The recent one-week shut-down of Nigerian economy following government’s fuel subsidy removal cost the economy $1. 3b (Wagstyl, 2012). People resisted the good intentioned policy; they perceived that it would aggravate hardship. The resulting annual savings of $8 billion was to be re-channeled to infrastructure (Yusha’u, 2012). It would also eradicate corruption (Wagstyl). During the crisis, local petroleum prices and global oil prices increased by 115% and 0. 9% respectively (Yusha’u). Jonathan partially reversed the decision on 16th, setting per-litre price at N97. 00 (?0. 0). Jonathan faced leadership dilemma: remove subsidy or sustain it. Petroleum price determine other prices in Nigeria.
Jonathan chose to remove the subsidy, and the followers passed a vote-of-no-confidence on his leadership. The manner in which Jonathan removed the subsidy and its partial reinstatement is indicative of his leadership qualities which can be situated within a set of leadership paradigms. Leadership paradigms include: Heroic/Weberian charismatic, trait, transactional, New Leadership, post-charismatic leadership, and creative leadership (Rickards, 2012, pp. 4-91). First, Jonathan reduced public servant’s allowances including his, demonstrating symbolic leadership, a departure from dominant rational model (Rickards, 2012, p. 4). Though people interpreted this positively, however, just like Rickards’ (2012, p. 107) warning that sense-making is different from interpretation, the followers sensed this act to be that Jonathan had not done enough: He needed to reduce the entire government size to reduce spending before subsidy removal.
Second, the crisis and its associated cost ($1. 3b) were avoidable had the issue been properly handled. Jonathan did not consult widely, neither did he communicate adequately with the followers to enable him understand their feelings before removing the entire subsidy. He demonstrated more of task-oriented leadership than people orientation, an aspect of transactional leadership map. He ignored the all-important environmental factors embodied in a complex adaptive change like subsidy removal.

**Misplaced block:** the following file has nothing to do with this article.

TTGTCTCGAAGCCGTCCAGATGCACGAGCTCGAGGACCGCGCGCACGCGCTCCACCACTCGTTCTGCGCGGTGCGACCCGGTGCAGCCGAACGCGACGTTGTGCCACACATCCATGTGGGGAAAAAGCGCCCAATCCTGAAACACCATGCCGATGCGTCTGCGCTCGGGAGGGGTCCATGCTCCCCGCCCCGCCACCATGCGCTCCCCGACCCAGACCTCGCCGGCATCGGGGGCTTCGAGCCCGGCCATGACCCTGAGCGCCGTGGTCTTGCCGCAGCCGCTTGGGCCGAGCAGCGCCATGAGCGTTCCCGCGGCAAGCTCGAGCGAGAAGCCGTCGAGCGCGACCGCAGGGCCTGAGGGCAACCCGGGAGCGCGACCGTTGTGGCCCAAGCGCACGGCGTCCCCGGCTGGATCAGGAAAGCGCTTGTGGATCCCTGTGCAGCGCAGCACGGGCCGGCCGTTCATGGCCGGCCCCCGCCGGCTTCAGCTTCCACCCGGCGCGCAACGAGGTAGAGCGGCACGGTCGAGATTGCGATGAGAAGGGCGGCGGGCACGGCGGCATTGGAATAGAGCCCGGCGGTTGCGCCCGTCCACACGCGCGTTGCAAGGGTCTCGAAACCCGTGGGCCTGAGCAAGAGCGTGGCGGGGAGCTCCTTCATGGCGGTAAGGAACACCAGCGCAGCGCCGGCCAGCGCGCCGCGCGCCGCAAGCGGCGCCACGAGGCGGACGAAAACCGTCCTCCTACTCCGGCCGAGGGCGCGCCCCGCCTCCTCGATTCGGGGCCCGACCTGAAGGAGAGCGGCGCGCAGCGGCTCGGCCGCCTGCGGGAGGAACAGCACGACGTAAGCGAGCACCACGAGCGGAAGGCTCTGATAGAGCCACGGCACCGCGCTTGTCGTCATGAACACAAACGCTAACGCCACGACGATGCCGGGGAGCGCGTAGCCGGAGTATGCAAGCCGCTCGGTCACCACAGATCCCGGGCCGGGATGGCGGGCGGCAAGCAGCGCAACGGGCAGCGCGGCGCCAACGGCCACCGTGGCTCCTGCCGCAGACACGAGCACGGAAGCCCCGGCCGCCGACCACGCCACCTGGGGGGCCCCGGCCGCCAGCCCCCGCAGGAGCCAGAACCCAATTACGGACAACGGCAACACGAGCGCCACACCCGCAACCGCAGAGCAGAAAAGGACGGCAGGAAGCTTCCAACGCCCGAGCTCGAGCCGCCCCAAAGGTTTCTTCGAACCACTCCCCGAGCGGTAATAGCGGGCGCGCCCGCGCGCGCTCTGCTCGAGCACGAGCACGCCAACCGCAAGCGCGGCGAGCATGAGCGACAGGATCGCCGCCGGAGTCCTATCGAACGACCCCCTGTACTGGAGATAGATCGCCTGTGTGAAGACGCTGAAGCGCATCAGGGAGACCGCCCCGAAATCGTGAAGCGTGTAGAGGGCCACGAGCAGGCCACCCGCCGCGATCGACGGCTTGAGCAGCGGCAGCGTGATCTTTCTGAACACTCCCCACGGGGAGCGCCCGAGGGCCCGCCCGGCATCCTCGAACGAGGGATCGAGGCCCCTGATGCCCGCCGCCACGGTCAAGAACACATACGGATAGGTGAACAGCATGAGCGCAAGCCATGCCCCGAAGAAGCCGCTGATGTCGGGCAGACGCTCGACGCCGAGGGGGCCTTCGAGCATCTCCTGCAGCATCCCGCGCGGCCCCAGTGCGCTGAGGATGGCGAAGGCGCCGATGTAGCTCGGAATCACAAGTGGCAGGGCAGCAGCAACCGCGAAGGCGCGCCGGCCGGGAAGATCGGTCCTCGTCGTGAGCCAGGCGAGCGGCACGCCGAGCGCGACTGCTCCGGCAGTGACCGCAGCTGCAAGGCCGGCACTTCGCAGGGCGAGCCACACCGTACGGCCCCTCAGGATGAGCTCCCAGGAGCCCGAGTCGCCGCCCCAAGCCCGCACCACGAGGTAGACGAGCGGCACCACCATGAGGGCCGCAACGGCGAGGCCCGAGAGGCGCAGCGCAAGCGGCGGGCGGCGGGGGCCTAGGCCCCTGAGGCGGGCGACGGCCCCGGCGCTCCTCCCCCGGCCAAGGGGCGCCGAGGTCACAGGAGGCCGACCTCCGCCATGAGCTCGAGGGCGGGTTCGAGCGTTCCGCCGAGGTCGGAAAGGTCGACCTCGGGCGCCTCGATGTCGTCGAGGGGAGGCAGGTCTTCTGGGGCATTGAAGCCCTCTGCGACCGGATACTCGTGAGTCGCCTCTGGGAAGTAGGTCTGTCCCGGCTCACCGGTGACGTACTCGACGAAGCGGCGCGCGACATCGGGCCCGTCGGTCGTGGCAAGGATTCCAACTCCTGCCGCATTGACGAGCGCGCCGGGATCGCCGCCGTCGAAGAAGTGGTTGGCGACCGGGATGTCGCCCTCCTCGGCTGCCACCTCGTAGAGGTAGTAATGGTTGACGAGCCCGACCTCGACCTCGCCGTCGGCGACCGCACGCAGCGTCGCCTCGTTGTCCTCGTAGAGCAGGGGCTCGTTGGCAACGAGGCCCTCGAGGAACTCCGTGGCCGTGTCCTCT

An aspect of leadership is to read situations (Rickards, 2012, p. 96) which Jonathan did not do adequately. As a Weberian charismatic leader, Jonathan allowed the crisis to persist for 7 days before listening to the people. Confident that people would give up after a few days of protest, Jonathan was entrapped by Icarus paradox of leadership, reminiscent of dysfunctional leadership – a dark-side of charisma (Richards, 2012, pp. 87-88). McLaurin (2008) suggested that charisma is not compulsory for leadership effectiveness.
Also, Jonathan did not demonstrate Jim Collins’ fifth-level leadership by exercising personal humility and great will-power, reminiscent of post-charismatic leadership (Rickards, p. 85). Dorfman & House (2004, p. 65) believed that envisioning change and innovation is a central feature of post-charismatic leadership to which followers should aspire. This includes subsidy removal in Nigeria. People resisted largely because of lack of trust on how the subsidy proceeds would be utilized, as many believed it would end up in politicians’ pockets.
Although trust is a dilemma for leadership, trust-building has been listed as key attribute of transformational leadership (Rickards, 2012, p. 121). Jonathan did little to build trust in his followers to prepare them for accepting vulnerabilities based on their positive expectations. Therefore, he exhibited a weak transformational leadership skill. Finally, Jonathan attempted to demonstrate creative leadership by removing the entire subsidy, a novel decision in Nigeria.
If successful, he would have been seen as a creative leader, who achieves new, valued goals, and influences others (Rickards, 2012, p. 226). Thus, Jonathan’s handling of subsidy removal and the associated crisis profiled him as a charismatic and transactional leader. It also revealed him as weak creative and transformational leader. Since leadership skills can be developed (Rickards, 2012, p. 30; Senge, 2006, p. 339-340), Jonathan needs to improve his skills for reading situations, communication, trust-building, and people orientation.
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